In the latest report on global progress in tackling the deadly combination of a climate crisis and related biodiversity crisis, the science is not lying.
As US climate envoy John Kerry told Dublin Climate Dialogues this week, we are simply not doing enough to counter their worsening effects. Current results in reducing emissions and weaning off fossil fuels while scaling up renewables will translate into a 3.7 degree increase this century – a far cry from the critical Paris Agreement target of 1.5. degree above pre-industrial levels. What about a planet close to the bottomless pit that people don’t get?
Dialogues chair Pat Cox highlighted the consequences of insufficient action: “The challenges facing global warming today are insignificant compared to what is likely to happen if we fail to act together. . “
The dialogues, an initiative of leading energy experts and academics based in Ireland, have applied the best response to this looming disaster by channeling energies into what could be done to urgently get to a better place. This was particularly about the only mechanism to relaunch a bolder global ambition – the COP26 climate negotiations hosted by the UK on behalf of the UN in November.
The result was the Dublin Declaration: a solid platform for progress. Its value was underlined by Foreign Minister Simon Coveney before being passed on to the British government after two days of deliberation.
Its precision is the opposite of the vague aspiration and the voluntary aspect of many climate agreements of the past. Like the landmark International Energy Agency (IEA) report this week on a net zero emissions energy system, it is unequivocal about where to start: “There can be no new investment in oil, gas and coal – from now on ”, as IEA director Fatih Birol put it to the dialogues.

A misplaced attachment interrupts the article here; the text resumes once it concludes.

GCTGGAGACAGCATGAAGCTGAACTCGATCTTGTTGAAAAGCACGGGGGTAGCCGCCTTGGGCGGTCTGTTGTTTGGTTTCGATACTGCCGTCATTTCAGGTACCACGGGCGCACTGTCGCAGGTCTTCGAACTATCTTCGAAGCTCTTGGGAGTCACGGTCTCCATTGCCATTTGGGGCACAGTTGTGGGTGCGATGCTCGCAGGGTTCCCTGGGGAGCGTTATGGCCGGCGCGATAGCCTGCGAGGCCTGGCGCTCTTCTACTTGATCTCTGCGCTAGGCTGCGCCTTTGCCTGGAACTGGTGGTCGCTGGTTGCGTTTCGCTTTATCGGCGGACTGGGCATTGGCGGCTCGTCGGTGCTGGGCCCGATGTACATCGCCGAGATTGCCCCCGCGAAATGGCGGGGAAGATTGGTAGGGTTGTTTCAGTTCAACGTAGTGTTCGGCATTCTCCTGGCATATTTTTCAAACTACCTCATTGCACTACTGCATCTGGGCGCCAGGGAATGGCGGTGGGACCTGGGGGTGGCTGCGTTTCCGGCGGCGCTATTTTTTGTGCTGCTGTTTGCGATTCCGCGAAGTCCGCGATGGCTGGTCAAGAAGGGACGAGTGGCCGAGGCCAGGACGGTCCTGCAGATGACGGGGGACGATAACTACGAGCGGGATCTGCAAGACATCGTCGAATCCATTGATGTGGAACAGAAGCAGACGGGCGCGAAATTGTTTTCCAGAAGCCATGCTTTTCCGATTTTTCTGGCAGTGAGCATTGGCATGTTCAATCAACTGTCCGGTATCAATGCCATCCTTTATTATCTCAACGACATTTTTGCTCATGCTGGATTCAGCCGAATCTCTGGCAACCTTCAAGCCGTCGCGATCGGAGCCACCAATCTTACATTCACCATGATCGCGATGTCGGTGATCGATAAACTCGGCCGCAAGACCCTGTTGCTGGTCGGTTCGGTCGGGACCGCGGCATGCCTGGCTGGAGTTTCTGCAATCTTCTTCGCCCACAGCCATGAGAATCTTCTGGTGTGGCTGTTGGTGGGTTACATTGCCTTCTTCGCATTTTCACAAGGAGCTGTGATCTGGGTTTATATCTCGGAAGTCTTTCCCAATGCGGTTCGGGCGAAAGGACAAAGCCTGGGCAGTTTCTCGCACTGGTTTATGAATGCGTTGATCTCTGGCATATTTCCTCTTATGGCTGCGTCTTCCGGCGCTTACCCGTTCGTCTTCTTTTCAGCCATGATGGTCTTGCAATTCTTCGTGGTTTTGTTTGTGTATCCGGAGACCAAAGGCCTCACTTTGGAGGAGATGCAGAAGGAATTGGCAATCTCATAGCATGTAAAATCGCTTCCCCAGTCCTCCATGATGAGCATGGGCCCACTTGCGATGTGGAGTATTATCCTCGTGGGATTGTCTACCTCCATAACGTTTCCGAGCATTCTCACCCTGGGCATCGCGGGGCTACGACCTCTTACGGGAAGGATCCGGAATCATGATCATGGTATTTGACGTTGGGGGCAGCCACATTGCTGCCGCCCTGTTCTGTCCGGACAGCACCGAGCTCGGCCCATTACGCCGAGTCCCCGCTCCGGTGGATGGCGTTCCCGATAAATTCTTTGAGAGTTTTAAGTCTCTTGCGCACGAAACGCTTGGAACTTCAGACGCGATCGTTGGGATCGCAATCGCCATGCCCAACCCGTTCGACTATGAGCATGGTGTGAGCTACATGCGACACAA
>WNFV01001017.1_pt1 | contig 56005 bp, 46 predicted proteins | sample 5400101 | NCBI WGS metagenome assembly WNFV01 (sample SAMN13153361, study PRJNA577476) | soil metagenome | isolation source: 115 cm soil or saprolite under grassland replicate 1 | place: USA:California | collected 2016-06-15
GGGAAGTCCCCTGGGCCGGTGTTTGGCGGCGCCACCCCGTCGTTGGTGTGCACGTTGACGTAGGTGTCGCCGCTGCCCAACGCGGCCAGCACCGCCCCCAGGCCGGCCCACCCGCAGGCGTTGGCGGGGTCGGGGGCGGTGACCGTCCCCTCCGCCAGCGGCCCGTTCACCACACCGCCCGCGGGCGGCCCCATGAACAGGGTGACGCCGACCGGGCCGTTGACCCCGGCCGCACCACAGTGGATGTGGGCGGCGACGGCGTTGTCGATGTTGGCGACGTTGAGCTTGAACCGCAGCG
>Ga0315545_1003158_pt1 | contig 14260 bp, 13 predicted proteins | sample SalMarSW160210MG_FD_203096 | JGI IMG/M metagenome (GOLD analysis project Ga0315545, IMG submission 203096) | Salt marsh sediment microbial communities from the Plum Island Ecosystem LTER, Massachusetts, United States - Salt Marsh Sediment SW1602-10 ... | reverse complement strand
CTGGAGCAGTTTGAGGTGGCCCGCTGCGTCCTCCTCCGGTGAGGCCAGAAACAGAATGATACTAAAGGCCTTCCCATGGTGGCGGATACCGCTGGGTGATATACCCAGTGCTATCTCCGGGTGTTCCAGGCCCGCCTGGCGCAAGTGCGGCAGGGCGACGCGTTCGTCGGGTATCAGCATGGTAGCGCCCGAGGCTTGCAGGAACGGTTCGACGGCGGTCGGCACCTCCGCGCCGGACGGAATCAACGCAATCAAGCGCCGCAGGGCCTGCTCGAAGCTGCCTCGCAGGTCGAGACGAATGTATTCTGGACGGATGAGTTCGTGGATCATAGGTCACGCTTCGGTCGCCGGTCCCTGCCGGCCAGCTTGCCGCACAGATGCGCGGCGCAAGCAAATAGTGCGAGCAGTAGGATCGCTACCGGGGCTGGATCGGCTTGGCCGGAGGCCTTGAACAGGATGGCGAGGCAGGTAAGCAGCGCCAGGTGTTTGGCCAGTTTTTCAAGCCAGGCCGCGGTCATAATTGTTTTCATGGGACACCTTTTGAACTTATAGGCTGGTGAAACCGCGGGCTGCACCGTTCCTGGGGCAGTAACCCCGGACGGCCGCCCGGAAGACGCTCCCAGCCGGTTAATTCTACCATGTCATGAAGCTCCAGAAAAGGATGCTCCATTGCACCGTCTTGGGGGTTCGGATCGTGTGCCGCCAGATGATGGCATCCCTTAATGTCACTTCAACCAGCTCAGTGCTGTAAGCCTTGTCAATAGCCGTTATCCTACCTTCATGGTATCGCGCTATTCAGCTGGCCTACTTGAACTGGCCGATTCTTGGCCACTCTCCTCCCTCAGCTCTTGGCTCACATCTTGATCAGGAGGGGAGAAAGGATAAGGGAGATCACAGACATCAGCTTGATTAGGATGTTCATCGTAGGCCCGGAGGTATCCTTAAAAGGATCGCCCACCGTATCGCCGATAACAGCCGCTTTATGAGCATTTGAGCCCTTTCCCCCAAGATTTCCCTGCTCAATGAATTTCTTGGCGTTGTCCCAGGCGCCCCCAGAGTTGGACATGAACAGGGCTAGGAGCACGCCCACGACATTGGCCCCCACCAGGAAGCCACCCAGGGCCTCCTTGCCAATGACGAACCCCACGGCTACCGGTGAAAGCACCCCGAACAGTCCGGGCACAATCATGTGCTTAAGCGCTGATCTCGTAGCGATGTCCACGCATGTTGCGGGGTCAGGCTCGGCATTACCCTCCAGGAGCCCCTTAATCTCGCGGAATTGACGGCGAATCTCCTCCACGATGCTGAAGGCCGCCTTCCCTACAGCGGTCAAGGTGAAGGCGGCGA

The statement suggests that $ 130 trillion must be invested in the transition to a net zero economy by 2050, but the long-term economic benefits for the entire world will exceed $ 420 trillion by 2100 – representing “the greatest economic opportunity of this century. “. Basically, most economies would be better off in the long run by taking timely action, as the damage from global overheating would be much greater.
His assessment of the fate of the world of finance and carbon pricing strategies has considerable merit, particularly with regard to taking climate risk into account in a transparent manner and adopting ‘net zero equity’. . Left unanswered, stranded fossil fuel assets will become a colossal puzzle. It can be argued that banks are already deeply exposed and must move from greenwashing to thinking about the systemic risk of the transition.
There is so much to do. The necessary momentum can be provided by politicians who see the big picture and listen less to special interests.